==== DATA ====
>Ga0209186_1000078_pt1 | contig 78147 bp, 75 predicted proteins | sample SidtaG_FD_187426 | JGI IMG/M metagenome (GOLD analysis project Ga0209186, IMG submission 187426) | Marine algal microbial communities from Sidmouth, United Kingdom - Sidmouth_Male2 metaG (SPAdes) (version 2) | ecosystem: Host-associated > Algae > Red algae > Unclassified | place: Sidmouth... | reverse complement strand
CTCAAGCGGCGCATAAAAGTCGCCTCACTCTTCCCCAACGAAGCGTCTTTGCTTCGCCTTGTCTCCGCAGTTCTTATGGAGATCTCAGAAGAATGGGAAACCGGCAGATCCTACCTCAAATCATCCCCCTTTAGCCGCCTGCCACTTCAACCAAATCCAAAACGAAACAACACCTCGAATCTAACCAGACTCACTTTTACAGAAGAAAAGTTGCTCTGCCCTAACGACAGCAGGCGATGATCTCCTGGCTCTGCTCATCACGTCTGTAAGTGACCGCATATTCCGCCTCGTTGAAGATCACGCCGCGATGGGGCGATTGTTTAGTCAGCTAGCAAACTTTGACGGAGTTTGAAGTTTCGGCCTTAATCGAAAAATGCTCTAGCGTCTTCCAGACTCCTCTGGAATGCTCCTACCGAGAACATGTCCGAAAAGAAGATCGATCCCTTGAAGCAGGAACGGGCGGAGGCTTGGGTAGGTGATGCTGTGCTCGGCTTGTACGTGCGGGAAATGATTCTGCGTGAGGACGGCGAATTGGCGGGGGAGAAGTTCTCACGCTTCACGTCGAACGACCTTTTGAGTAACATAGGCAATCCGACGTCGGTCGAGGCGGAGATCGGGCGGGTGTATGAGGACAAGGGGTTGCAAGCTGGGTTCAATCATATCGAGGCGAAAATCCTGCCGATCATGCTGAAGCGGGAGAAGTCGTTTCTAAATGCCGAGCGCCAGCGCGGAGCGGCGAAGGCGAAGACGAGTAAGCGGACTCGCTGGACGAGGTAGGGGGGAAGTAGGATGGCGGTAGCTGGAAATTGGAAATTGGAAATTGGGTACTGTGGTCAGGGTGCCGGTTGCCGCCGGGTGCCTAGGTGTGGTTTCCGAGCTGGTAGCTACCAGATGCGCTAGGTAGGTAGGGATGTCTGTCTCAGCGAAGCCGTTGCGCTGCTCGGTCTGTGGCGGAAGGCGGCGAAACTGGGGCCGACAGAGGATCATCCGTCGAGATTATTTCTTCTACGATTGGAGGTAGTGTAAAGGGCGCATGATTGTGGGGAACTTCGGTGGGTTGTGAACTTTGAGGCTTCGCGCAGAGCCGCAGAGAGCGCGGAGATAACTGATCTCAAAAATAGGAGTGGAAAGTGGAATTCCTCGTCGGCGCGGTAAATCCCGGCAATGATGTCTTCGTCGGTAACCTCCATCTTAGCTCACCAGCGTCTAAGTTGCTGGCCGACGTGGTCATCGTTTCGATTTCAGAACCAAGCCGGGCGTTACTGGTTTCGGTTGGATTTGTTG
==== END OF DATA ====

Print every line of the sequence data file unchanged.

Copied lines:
>Ga0209186_1000078_pt1 | contig 78147 bp, 75 predicted proteins | sample SidtaG_FD_187426 | JGI IMG/M metagenome (GOLD analysis project Ga0209186, IMG submission 187426) | Marine algal microbial communities from Sidmouth, United Kingdom - Sidmouth_Male2 metaG (SPAdes) (version 2) | ecosystem: Host-associated > Algae > Red algae > Unclassified | place: Sidmouth... | reverse complement strand
CTCAAGCGGCGCATAAAAGTCGCCTCACTCTTCCCCAACGAAGCGTCTTTGCTTCGCCTTGTCTCCGCAGTTCTTATGGAGATCTCAGAAGAATGGGAAACCGGCAGATCCTACCTCAAATCATCCCCCTTTAGCCGCCTGCCACTTCAACCAAATCCAAAACGAAACAACACCTCGAATCTAACCAGACTCACTTTTACAGAAGAAAAGTTGCTCTGCCCTAACGACAGCAGGCGATGATCTCCTGGCTCTGCTCATCACGTCTGTAAGTGACCGCATATTCCGCCTCGTTGAAGATCACGCCGCGATGGGGCGATTGTTTAGTCAGCTAGCAAACTTTGACGGAGTTTGAAGTTTCGGCCTTAATCGAAAAATGCTCTAGCGTCTTCCAGACTCCTCTGGAATGCTCCTACCGAGAACATGTCCGAAAAGAAGATCGATCCCTTGAAGCAGGAACGGGCGGAGGCTTGGGTAGGTGATGCTGTGCTCGGCTTGTACGTGCGGGAAATGATTCTGCGTGAGGACGGCGAATTGGCGGGGGAGAAGTTCTCACGCTTCACGTCGAACGACCTTTTGAGTAACATAGGCAATCCGACGTCGGTCGAGGCGGAGATCGGGCGGGTGTATGAGGACAAGGGGTTGCAAGCTGGGTTCAATCATATCGAGGCGAAAATCCTGCCGATCATGCTGAAGCGGGAGAAGTCGTTTCTAAATGCCGAGCGCCAGCGCGGAGCGGCGAAGGCGAAGACGAGTAAGCGGACTCGCTGGACGAGGTAGGGGGGAAGTAGGATGGCGGTAGCTGGAAATTGGAAATTGGAAATTGGGTACTGTGGTCAGGGTGCCGGTTGCCGCCGGGTGCCTAGGTGTGGTTTCCGAGCTGGTAGCTACCAGATGCGCTAGGTAGGTAGGGATGTCTGTCTCAGCGAAGCCGTTGCGCTGCTCGGTCTGTGGCGGAAGGCGGCGAAACTGGGGCCGACAGAGGATCATCCGTCGAGATTATTTCTTCTACGATTGGAGGTAGTGTAAAGGGCGCATGATTGTGGGGAACTTCGGTGGGTTGTGAACTTTGAGGCTTCGCGCAGAGCCGCAGAGAGCGCGGAGATAACTGATCTCAAAAATAGGAGTGGAAAGTGGAATTCCTCGTCGGCGCGGTAAATCCCGGCAATGATGTCTTCGTCGGTAACCTCCATCTTAGCTCACCAGCGTCTAAGTTGCTGGCCGACGTGGTCATCGTTTCGATTTCAGAACCAAGCCGGGCGTTACTGGTTTCGGTTGGATTTGTTG